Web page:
General faculty vote 174-9 in support of stand-alone graduate school
The College’s general faculty voted to advise the faculties of Arts and Sciences and the professional schools to recommend to College President Phil Hanlon that he ask the Board of Trustees to create a School of Graduate and Advanced Studies at Dartmouth at the annual general faculty meeting in Alumni Hall on Monday.
The assembled faculties voted 174 to nine to approve the recommendation. No faculty members abstained.
The meeting began with Hanlon addressing the audience about increasing diversity in Dartmouth’s faculty and staff. Later, discussion passed to the topic of the independent graduate school. An amendment was made to the language of the motion to clarify the purely advisory nature of the general faculty vote. The proposed amendment caused a short bout of confusion over voting procedure.
It was finally agreed that two votes would be held — one on the amendment of the motion’s language and one on the content of the motion. After some more careful revision of the language, the general faculty almost unanimously passed the amendment. Discussion then moved onto the motion itself.
Hanlon stated that he endorsed the proposal when he initiated the conversation about the graduate school. In light of the College’s 17 Ph.D. programs, 14 masters programs and 250 post-doctorate students at Dartmouth, Hanlon said that the College needs to pay more attention to this “middle academic generation” that bridges the gap between undergraduates and tenured faculty.
Hanlon identified four main reasons to create the graduate school.
“One is signaling that we value graduate studies. Second is that it’s a very natural place for graduate programs to cross multiple departments and multiple schools, and that’s the way of the future,” Hanlon said. “Third is: it’s a place that supports post-doctorates. The fourth is that right now we have a strange organizational structure where an office inside Arts and Sciences oversees graduate programs — 40 percent of which lie in professional schools.”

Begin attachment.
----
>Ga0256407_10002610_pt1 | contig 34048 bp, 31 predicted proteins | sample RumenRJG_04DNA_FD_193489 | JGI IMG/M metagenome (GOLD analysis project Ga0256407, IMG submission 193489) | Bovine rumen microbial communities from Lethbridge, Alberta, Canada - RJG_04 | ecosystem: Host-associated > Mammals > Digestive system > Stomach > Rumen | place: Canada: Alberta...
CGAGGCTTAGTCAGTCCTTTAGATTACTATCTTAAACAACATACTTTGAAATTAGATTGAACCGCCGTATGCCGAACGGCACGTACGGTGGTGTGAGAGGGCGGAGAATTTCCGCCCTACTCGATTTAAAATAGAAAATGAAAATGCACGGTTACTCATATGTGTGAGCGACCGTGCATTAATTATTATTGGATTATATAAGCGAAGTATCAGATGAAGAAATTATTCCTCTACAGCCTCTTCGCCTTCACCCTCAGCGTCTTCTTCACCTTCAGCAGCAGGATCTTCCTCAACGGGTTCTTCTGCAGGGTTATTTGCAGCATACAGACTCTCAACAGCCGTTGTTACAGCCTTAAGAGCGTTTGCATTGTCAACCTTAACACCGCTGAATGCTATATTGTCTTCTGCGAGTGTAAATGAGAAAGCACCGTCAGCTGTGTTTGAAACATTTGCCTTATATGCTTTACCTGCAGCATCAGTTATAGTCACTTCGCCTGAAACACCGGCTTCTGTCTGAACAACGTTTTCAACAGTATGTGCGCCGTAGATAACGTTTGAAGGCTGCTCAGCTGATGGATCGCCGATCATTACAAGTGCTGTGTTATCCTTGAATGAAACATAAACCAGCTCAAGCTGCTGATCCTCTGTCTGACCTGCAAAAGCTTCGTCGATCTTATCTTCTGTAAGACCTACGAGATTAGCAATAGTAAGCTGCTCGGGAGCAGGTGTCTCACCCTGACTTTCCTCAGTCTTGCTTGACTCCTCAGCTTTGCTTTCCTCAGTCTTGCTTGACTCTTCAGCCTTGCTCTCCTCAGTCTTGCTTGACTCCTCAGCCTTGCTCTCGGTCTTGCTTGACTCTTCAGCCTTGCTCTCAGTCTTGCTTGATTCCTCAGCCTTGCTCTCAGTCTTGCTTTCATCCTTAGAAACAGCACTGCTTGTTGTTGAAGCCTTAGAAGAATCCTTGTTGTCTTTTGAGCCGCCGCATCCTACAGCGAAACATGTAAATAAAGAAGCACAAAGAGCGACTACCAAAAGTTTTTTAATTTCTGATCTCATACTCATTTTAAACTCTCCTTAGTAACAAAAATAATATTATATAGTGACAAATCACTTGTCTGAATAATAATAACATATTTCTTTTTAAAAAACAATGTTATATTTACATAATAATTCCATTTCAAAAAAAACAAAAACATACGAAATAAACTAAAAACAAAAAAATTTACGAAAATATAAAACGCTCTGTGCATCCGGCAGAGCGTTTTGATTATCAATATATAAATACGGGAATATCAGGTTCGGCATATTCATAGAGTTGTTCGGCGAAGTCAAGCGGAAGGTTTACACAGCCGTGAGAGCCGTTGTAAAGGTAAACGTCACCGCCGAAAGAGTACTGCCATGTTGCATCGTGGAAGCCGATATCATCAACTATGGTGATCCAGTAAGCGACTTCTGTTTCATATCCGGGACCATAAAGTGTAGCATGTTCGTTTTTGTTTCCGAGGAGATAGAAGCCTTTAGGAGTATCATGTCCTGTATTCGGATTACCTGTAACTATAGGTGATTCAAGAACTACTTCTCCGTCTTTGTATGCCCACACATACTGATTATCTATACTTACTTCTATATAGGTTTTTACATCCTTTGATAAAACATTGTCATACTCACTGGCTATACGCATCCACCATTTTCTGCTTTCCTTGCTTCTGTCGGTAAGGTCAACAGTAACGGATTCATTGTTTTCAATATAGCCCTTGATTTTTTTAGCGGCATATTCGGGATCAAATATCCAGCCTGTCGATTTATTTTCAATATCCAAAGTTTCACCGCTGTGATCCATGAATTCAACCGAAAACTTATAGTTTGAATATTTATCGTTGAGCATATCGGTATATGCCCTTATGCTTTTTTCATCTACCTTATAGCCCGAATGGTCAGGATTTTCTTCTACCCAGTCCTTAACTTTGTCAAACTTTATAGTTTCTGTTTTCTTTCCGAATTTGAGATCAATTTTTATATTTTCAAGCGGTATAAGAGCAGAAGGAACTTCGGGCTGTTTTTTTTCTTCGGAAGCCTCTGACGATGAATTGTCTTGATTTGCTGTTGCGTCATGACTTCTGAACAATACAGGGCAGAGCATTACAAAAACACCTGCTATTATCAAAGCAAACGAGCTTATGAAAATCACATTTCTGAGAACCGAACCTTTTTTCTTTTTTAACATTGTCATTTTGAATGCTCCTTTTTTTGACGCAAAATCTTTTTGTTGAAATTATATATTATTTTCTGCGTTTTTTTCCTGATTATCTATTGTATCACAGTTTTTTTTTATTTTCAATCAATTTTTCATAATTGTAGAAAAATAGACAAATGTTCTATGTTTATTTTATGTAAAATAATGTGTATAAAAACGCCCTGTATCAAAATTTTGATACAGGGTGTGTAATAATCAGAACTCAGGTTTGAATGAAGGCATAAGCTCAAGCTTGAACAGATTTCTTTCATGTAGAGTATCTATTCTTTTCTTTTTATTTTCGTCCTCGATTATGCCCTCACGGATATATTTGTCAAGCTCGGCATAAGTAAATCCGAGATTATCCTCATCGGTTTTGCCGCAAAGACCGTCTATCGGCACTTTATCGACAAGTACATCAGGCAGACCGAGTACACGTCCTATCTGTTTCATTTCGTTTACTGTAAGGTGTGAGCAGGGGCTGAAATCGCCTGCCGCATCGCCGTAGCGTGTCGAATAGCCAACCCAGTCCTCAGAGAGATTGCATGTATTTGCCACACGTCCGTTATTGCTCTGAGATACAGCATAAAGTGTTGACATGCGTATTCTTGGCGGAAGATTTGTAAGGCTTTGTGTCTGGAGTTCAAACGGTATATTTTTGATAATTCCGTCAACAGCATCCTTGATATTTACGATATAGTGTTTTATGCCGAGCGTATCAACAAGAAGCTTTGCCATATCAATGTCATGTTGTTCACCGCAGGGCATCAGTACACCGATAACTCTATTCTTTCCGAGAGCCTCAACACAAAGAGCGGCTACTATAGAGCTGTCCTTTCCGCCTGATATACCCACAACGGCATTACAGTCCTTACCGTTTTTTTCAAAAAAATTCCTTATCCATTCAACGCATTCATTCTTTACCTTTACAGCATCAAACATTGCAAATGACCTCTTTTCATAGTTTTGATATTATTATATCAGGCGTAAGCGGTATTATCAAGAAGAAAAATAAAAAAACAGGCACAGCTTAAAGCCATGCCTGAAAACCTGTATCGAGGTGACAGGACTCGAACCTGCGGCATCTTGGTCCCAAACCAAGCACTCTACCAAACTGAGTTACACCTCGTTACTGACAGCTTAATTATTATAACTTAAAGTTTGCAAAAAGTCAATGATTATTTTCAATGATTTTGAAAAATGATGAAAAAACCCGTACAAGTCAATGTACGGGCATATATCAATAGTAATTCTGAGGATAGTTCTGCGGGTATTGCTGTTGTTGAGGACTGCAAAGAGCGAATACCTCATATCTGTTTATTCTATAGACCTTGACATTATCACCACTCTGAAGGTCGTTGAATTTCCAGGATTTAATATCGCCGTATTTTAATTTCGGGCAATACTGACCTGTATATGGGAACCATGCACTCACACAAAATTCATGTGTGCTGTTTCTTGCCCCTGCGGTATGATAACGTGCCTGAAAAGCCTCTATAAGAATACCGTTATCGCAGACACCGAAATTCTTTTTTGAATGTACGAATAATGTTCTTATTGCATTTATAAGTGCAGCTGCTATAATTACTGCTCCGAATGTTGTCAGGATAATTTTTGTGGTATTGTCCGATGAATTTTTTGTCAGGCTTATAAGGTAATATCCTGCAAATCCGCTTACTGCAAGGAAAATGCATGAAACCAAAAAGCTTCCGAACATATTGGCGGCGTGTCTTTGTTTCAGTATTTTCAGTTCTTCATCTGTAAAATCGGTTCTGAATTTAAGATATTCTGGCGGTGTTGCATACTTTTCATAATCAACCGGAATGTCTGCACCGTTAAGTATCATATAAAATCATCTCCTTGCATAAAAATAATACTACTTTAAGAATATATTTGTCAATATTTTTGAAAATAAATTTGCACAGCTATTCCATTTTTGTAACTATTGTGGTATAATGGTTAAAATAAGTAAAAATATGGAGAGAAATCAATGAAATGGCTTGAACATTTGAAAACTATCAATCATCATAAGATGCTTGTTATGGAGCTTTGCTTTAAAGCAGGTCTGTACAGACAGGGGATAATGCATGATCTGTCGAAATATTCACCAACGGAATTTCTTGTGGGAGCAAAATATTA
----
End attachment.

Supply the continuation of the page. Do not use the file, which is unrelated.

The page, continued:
Hanlon said that the Trustees are interested to hear the input and advice of faculty.
Provost Carolyn Dever is also in support of the independent graduate school. She pointed to the interdisciplinary graduate program ecology, evolution, ecosystems and society which, though it does not fall into any undergraduate department, would have a comfortable home in the new School of Graduate and Advanced Studies.
Many faculty expressed support for the graduate school as a symbol of Dartmouth being as serious about its graduate education as it is about its undergraduate education.
Some said that a School of Graduate and Advanced Studies would help alleviate feelings of marginalization that graduate students at Dartmouth often have. Others said that this school would demonstrate to others Dartmouth’s commitment to research.
Some faculty also expressed concerns, however, that the establishment of this new institution would reallocate resources originally dedicated to undergraduate programs. A request was also made during the meeting for greater clarity regarding what exactly was being voted upon.
Dean of graduate studies Jon Kull, one of the main proponents of the project, said that the establishment of this school would make a firm statement that Dartmouth supports its graduate programs.